On the pilgrim way: ‘Love has renewed my zest for life’
Sheila Maxey celebrates life at 80
On a lovely, relaxing holiday by the river Deben in Suffolk, I read a book on dying. With the End in Mind is by a retired palliative care consultant and her passionate concern was that the reader should understand that the dying process can be as positive as the process of pregnancy and birth. The book was packed full of stories from decades of work with the dying – young people, those in middle life and old people. Some were surrounded by family, others were supported by just one dear person. In one story, a person was accompanied only by a beloved cat.
I shed many tears because the author told the stories of parting so movingly. But what has stuck with me was how important it was for all concerned that the love clearly present was openly expressed in word or action. It almost seemed as if hearing those words of love, or receiving a kiss, hug or cuddle, gave the dying person permission to safely let go and die.
I have been receiving messages of love and appreciation in spades over the past few days – I have not had to wait until I am dying! Having just celebrated my 80th birthday, I have been overwhelmed by the cards and flowers and presents.
A very special gift came from my favourite German cousin. He had taken the trouble to trawl through old photos and letters and made a little folder about our relationship, starting in 1956 when he visited my home in Scotland. Alongside the photos, he wrote a reflection on what we did together. As he traced our friendship through the years, he attached a copy of a letter I wrote him in 1961 describing my then fiancé (now husband, Kees) and expressing my longing for the two of them to meet.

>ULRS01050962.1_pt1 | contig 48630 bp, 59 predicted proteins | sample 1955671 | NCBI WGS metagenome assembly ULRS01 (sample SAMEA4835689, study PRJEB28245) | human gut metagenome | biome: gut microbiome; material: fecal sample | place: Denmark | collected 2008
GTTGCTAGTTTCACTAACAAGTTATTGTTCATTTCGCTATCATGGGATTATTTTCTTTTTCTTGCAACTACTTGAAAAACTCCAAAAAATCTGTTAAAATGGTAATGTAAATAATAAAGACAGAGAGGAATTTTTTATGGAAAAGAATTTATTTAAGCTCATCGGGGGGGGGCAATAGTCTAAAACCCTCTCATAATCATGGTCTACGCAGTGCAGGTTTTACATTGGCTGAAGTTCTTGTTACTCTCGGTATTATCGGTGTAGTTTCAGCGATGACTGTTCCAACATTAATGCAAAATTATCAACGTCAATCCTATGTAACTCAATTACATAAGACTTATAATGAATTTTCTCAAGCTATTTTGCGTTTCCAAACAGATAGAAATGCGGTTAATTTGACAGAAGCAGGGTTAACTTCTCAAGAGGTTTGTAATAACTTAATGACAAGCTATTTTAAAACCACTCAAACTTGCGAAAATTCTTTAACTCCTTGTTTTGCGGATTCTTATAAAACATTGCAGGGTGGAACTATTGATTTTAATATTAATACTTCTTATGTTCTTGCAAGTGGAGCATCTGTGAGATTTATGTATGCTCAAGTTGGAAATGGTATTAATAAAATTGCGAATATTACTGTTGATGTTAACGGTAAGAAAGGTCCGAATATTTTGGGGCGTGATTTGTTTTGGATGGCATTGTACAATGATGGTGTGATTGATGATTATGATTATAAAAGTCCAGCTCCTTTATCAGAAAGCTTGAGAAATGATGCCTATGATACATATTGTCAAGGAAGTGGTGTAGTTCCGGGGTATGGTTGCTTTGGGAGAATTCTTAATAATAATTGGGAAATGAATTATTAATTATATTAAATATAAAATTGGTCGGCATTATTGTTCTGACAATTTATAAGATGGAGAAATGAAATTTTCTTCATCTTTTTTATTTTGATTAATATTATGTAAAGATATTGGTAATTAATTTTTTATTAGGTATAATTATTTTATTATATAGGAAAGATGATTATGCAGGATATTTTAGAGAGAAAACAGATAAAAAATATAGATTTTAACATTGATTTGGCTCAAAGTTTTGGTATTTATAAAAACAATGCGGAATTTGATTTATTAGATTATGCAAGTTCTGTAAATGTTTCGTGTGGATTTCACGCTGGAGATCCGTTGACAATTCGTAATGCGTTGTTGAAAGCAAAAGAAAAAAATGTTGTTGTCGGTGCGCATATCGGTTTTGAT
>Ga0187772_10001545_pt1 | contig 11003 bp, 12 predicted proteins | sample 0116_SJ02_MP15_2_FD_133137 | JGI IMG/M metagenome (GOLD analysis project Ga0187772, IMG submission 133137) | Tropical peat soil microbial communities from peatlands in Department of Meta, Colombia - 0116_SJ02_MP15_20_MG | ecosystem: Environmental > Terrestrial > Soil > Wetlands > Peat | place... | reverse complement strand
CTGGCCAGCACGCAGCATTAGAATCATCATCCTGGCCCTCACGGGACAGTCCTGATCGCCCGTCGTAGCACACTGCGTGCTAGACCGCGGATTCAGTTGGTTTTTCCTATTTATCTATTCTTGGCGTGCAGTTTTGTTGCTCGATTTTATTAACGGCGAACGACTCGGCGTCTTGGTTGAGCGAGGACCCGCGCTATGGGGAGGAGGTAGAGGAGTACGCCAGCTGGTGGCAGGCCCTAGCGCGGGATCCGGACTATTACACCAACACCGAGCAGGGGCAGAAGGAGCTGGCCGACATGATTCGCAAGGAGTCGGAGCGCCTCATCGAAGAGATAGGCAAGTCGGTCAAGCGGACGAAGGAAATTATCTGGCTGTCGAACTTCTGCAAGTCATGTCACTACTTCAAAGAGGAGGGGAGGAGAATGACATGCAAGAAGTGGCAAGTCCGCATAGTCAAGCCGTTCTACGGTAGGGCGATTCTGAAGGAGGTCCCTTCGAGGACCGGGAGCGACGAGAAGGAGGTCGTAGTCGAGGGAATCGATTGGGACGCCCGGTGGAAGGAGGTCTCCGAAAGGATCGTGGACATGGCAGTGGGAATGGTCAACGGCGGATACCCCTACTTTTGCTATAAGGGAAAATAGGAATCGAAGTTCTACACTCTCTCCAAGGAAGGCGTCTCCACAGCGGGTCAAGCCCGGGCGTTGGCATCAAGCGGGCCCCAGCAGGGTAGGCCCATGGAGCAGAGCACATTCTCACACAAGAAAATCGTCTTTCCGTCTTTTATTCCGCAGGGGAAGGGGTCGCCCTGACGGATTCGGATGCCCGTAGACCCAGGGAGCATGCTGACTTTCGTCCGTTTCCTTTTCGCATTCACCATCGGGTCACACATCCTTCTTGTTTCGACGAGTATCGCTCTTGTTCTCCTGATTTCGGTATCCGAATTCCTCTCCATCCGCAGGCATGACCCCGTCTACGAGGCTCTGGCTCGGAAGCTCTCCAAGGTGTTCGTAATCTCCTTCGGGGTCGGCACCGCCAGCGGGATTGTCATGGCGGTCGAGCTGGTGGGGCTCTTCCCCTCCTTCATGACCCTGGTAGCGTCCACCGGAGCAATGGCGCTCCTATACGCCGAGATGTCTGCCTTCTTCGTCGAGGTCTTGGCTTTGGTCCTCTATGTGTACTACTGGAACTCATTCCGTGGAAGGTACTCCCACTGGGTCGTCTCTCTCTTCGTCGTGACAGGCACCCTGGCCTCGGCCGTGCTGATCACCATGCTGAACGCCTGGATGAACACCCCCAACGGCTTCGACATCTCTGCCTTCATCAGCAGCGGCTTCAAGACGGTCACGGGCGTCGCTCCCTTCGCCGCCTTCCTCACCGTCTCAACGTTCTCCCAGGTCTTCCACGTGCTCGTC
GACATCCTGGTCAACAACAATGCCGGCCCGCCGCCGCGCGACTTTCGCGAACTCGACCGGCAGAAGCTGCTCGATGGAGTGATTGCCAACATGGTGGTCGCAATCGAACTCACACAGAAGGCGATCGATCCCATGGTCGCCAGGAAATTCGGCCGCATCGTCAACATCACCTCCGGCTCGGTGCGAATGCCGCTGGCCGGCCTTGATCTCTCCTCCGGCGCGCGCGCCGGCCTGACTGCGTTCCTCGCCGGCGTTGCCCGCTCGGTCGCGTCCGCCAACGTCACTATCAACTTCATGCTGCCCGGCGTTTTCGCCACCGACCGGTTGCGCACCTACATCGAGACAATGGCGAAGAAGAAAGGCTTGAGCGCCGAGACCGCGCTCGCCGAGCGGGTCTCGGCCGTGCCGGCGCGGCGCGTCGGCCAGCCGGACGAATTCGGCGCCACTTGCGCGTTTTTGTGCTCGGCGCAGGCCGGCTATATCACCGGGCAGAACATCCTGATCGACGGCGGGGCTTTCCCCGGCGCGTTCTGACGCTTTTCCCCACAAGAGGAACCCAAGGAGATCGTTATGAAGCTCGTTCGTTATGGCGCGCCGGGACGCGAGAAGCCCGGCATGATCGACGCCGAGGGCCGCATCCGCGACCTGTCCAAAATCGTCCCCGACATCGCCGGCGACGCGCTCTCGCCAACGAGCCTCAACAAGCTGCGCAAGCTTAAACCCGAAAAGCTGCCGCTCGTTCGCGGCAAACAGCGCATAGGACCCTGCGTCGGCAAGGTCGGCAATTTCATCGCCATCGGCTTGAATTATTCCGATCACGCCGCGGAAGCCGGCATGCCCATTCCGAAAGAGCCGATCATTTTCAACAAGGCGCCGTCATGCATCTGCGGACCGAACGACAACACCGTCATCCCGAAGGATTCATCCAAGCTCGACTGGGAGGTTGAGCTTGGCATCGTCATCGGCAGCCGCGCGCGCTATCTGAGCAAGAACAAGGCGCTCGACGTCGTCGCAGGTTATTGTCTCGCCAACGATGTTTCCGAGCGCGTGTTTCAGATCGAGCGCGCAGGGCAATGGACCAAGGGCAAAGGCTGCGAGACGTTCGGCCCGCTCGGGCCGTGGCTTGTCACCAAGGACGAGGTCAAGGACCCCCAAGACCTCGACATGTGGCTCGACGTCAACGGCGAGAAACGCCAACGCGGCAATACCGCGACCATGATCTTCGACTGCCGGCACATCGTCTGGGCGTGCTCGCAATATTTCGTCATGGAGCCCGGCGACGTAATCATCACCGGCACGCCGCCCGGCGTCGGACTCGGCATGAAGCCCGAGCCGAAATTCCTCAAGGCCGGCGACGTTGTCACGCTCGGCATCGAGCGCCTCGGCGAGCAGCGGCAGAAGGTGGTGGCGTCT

Our three children came for 24 hours – a rare and costly gathering in the midst of their busy lives. One had flown from Scotland; another had made a cake. It was the first time for many decades that we were a family of five again. I enjoyed sitting, listening to how well they related to each other, each appreciating the others’ very different life patterns and paths. I also basked in their loving words to me. The effect of all this love – when I managed not to be embarrassed and to resist the temptation to say to those who showered me with gifts: ‘You shouldn’t!’ – has actually been to renew my zest for life.
I know it is obvious, a truism, even banal, but it seems that love oils the wheels of both living and dying. And so many texts from the Bible lift that love from the banal to the sublime. ‘God is love, and those who abide in love abide in God and God abides in them.’ (1 John 4:16) ‘[Nothing] will be able to separate us from the love of God in Christ Jesus our Lord.’ (Romans 8:39) ‘And now faith, hope, and love abide, these three; and the greatest of these is love.’ (1 Corinthians 13:13)
Sheila Maxey is Book Reviews Editor for Reform. With the End in Mind is by Kathryn Mannix (William Collins, 2018)
This article was published in the May 2018 edition of Reform